Before The Thief of Bagdad could be completed, war was declared between Germany and England, on September 3rd, 1939. Korda had made a promise to Churchill himself to turn his London Films resources over to wartime propaganda as soon as a state of war existed. Powell and others at Denham were taken off the Arabian Nights fantasy and assigned to quickly produce a documentary about the R.A.F., The Lion Has Wings (1939). Production on The Thief of Bagdad shifted to America and, since Korda was unable to shoot planned scenes in Africa, to locations in the Grand Canyon. American distributor United Artists put up additional funds to complete the picture. Miklos Rozsa wrote the Oscar®&-nominated score for the film; he had been also surreptitiously brought on by Korda behind the back of Berger's original choice, Oscar Straus.

Released in December, 1940, The Thief of Bagdad won OscarsĀ® for special effects, color cinematography, and art direction, as well as a nomination for Rozsa's score. The film also won near-universal praise from the critics. Bosley Crowther of The New York Times echoed the general sentiment when he called it a "beguiling and wondrous film" and wrote that "the least one can do is recommend it as a cinematic delight, and thank Mr. Korda for reaching boldly into a happy world." Coming as it did just at the outbreak of World War II, The Thief of Bagdad eventually came to represent for many a cinematic last gasp of Old World innocence, magic, and adventure, forever lost during the horrors of war.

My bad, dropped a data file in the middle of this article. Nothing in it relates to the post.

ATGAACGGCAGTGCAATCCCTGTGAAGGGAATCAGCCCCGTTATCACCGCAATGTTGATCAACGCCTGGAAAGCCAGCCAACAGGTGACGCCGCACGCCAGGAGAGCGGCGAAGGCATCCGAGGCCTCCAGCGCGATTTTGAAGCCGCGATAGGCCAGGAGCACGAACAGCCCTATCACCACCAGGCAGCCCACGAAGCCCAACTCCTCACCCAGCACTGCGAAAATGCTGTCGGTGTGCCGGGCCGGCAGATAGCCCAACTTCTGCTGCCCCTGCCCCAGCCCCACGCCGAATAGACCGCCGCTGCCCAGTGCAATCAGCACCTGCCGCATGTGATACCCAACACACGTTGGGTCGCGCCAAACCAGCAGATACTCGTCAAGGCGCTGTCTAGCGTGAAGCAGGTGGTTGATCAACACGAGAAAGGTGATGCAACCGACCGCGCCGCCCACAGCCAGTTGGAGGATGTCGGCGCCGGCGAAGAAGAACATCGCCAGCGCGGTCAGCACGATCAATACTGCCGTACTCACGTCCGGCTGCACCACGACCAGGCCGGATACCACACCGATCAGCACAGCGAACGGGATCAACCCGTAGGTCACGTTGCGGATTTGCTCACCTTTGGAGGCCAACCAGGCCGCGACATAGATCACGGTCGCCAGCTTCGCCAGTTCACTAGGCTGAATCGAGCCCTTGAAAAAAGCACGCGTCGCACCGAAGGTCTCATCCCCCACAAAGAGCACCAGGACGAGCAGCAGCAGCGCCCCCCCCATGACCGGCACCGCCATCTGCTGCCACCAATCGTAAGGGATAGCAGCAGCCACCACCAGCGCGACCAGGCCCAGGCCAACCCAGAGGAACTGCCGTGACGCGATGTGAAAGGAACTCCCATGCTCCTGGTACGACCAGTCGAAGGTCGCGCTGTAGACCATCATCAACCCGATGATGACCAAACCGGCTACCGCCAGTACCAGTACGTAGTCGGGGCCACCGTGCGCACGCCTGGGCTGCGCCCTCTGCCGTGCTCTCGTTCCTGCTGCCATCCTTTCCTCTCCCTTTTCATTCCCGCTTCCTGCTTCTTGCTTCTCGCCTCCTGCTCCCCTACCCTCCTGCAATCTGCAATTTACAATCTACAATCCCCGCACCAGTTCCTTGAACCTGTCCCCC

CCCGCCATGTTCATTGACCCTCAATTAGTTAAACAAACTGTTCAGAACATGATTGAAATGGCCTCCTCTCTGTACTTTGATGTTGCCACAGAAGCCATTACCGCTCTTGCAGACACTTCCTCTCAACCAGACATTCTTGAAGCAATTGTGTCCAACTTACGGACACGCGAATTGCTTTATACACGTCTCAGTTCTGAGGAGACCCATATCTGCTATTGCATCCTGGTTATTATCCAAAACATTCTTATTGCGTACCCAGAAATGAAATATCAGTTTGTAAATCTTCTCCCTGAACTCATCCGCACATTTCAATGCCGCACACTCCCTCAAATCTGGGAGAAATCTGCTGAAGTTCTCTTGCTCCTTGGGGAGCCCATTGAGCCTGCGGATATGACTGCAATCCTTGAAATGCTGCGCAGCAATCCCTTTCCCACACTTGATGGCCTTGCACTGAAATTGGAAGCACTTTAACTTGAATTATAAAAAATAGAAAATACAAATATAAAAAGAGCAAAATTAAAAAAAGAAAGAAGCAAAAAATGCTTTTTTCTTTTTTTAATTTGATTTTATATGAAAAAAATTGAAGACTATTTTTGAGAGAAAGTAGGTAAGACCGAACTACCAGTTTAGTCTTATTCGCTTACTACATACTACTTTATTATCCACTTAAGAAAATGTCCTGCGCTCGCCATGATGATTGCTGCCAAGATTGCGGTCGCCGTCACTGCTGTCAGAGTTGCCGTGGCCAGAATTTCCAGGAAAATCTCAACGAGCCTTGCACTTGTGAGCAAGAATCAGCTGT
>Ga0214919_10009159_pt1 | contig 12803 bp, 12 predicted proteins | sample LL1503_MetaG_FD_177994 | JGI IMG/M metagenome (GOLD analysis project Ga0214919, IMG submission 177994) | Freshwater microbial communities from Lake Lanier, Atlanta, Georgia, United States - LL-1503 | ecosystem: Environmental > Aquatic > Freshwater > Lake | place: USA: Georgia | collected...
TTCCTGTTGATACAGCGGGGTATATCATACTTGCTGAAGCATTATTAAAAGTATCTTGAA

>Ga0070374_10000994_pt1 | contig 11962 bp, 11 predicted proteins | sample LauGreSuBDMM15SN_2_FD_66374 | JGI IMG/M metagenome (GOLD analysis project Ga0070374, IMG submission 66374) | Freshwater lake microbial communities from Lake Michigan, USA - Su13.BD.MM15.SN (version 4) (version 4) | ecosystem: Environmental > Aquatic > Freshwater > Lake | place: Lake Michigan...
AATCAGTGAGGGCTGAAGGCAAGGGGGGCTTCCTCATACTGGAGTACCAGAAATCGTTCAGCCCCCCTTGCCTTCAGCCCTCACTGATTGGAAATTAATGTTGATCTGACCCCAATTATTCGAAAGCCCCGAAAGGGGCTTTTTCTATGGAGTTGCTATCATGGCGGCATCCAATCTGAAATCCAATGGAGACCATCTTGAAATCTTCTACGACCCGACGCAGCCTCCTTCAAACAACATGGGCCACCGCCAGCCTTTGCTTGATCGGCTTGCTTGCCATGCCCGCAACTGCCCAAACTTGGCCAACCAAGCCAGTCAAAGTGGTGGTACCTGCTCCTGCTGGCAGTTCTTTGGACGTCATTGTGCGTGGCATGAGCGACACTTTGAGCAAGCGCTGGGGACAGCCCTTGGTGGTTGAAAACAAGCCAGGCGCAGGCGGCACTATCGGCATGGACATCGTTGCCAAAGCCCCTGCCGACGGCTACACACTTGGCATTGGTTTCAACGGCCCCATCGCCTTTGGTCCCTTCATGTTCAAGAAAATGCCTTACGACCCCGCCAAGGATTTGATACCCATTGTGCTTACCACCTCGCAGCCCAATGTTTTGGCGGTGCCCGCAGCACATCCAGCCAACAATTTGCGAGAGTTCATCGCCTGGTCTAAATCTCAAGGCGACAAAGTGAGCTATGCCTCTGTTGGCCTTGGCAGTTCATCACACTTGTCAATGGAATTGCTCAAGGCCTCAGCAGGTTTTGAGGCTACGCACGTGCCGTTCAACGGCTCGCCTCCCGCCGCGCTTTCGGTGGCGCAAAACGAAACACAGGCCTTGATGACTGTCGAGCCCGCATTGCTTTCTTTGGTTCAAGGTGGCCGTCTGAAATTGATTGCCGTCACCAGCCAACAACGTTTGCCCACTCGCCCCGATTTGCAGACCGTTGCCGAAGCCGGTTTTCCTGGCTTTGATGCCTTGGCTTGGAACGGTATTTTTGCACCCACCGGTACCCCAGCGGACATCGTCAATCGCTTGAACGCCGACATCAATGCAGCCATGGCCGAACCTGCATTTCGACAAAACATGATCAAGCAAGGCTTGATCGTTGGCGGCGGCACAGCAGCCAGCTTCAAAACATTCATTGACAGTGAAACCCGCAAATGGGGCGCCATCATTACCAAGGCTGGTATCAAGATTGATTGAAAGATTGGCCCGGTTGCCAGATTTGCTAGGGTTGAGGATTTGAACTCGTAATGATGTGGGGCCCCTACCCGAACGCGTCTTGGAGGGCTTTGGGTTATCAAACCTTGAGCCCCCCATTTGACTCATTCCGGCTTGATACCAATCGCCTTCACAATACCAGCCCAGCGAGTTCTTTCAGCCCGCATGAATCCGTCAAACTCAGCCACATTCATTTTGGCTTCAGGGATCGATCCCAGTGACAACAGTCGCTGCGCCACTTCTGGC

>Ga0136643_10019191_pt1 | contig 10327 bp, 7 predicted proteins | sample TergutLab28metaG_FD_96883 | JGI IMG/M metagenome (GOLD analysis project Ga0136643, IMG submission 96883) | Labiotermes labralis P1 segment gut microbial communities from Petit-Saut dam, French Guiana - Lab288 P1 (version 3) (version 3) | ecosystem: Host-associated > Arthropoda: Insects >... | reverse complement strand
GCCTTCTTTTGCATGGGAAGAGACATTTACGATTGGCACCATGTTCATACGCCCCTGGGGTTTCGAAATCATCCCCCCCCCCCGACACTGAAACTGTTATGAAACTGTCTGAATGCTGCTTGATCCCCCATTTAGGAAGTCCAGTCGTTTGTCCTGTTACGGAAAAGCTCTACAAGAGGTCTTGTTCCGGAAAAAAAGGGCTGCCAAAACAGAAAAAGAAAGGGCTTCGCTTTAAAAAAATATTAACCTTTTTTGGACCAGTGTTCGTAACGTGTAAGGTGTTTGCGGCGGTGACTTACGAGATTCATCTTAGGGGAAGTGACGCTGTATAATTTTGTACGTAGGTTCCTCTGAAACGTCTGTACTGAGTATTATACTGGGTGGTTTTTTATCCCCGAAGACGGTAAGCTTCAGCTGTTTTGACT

Producer: Alexander Korda
Associate Producer: Zoltan Korda, William Cameron Menzies
Director: Ludwig Berger, Michael Powell, Tim Whelan
Screenplay: Miles Malleson, Lajos Biro
Cinematography: George Perinal
Film Editing: Charles Crichton
Music: Miklos Rozsa
Production Design: Vincent Korda
Costume Design: John Armstrong, Oliver Messel, Marcel Vertes
Special Effects: Lawrence Butler
Cast: Conrad Veidt (Jaffar), Sabu (Abu), June Duprez (Princess), John Justin (Ahmad), Rex Ingram (Genie), Miles Malleson (Sultan of Basra), Morton Selten (Old King), Mary Morris (Halima), Allan Jeayes (Narrator).
C-106m.

by John M. Miller VIEW TCMDb ENTRY